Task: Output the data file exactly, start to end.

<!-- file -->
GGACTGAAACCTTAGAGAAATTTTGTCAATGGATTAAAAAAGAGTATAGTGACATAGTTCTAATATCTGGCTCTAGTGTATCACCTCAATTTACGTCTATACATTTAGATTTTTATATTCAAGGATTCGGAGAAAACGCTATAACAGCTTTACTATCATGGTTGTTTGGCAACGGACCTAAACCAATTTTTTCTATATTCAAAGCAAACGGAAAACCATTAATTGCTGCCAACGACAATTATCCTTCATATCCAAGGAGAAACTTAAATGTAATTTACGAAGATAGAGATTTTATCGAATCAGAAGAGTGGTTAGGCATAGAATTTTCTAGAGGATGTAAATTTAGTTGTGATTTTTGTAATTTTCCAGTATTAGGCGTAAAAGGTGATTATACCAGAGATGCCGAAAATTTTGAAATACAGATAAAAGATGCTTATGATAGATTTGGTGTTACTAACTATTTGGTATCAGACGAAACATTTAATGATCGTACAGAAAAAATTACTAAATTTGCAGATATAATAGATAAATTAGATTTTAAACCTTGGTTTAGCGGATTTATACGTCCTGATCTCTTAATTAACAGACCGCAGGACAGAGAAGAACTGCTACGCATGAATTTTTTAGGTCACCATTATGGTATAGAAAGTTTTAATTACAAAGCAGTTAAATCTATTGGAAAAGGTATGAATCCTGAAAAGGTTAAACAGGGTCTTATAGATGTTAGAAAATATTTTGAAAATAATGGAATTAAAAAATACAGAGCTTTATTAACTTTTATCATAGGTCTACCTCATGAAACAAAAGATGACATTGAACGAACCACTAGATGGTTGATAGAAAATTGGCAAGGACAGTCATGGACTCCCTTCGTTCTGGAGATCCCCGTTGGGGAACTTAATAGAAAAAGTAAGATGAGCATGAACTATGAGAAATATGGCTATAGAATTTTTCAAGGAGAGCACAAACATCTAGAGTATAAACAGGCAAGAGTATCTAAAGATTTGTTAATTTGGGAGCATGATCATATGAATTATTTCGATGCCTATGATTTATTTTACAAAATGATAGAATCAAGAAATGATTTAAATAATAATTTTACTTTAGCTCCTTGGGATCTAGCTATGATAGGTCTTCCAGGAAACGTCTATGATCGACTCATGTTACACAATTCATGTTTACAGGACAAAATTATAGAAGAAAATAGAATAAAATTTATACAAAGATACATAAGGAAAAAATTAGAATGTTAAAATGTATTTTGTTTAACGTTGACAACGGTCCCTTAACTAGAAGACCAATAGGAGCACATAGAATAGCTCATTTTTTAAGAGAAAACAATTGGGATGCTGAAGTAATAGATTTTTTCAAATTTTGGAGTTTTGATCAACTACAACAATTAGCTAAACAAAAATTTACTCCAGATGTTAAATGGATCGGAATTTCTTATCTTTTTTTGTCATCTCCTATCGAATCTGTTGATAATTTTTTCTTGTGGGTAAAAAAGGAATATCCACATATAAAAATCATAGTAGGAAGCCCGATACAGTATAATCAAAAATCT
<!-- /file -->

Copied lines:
GGACTGAAACCTTAGAGAAATTTTGTCAATGGATTAAAAAAGAGTATAGTGACATAGTTCTAATATCTGGCTCTAGTGTATCACCTCAATTTACGTCTATACATTTAGATTTTTATATTCAAGGATTCGGAGAAAACGCTATAACAGCTTTACTATCATGGTTGTTTGGCAACGGACCTAAACCAATTTTTTCTATATTCAAAGCAAACGGAAAACCATTAATTGCTGCCAACGACAATTATCCTTCATATCCAAGGAGAAACTTAAATGTAATTTACGAAGATAGAGATTTTATCGAATCAGAAGAGTGGTTAGGCATAGAATTTTCTAGAGGATGTAAATTTAGTTGTGATTTTTGTAATTTTCCAGTATTAGGCGTAAAAGGTGATTATACCAGAGATGCCGAAAATTTTGAAATACAGATAAAAGATGCTTATGATAGATTTGGTGTTACTAACTATTTGGTATCAGACGAAACATTTAATGATCGTACAGAAAAAATTACTAAATTTGCAGATATAATAGATAAATTAGATTTTAAACCTTGGTTTAGCGGATTTATACGTCCTGATCTCTTAATTAACAGACCGCAGGACAGAGAAGAACTGCTACGCATGAATTTTTTAGGTCACCATTATGGTATAGAAAGTTTTAATTACAAAGCAGTTAAATCTATTGGAAAAGGTATGAATCCTGAAAAGGTTAAACAGGGTCTTATAGATGTTAGAAAATATTTTGAAAATAATGGAATTAAAAAATACAGAGCTTTATTAACTTTTATCATAGGTCTACCTCATGAAACAAAAGATGACATTGAACGAACCACTAGATGGTTGATAGAAAATTGGCAAGGACAGTCATGGACTCCCTTCGTTCTGGAGATCCCCGTTGGGGAACTTAATAGAAAAAGTAAGATGAGCATGAACTATGAGAAATATGGCTATAGAATTTTTCAAGGAGAGCACAAACATCTAGAGTATAAACAGGCAAGAGTATCTAAAGATTTGTTAATTTGGGAGCATGATCATATGAATTATTTCGATGCCTATGATTTATTTTACAAAATGATAGAATCAAGAAATGATTTAAATAATAATTTTACTTTAGCTCCTTGGGATCTAGCTATGATAGGTCTTCCAGGAAACGTCTATGATCGACTCATGTTACACAATTCATGTTTACAGGACAAAATTATAGAAGAAAATAGAATAAAATTTATACAAAGATACATAAGGAAAAAATTAGAATGTTAAAATGTATTTTGTTTAACGTTGACAACGGTCCCTTAACTAGAAGACCAATAGGAGCACATAGAATAGCTCATTTTTTAAGAGAAAACAATTGGGATGCTGAAGTAATAGATTTTTTCAAATTTTGGAGTTTTGATCAACTACAACAATTAGCTAAACAAAAATTTACTCCAGATGTTAAATGGATCGGAATTTCTTATCTTTTTTTGTCATCTCCTATCGAATCTGTTGATAATTTTTTCTTGTGGGTAAAAAAGGAATATCCACATATAAAAATCATAGTAGGAAGCCCGATACAGTATAATCAAAAATCT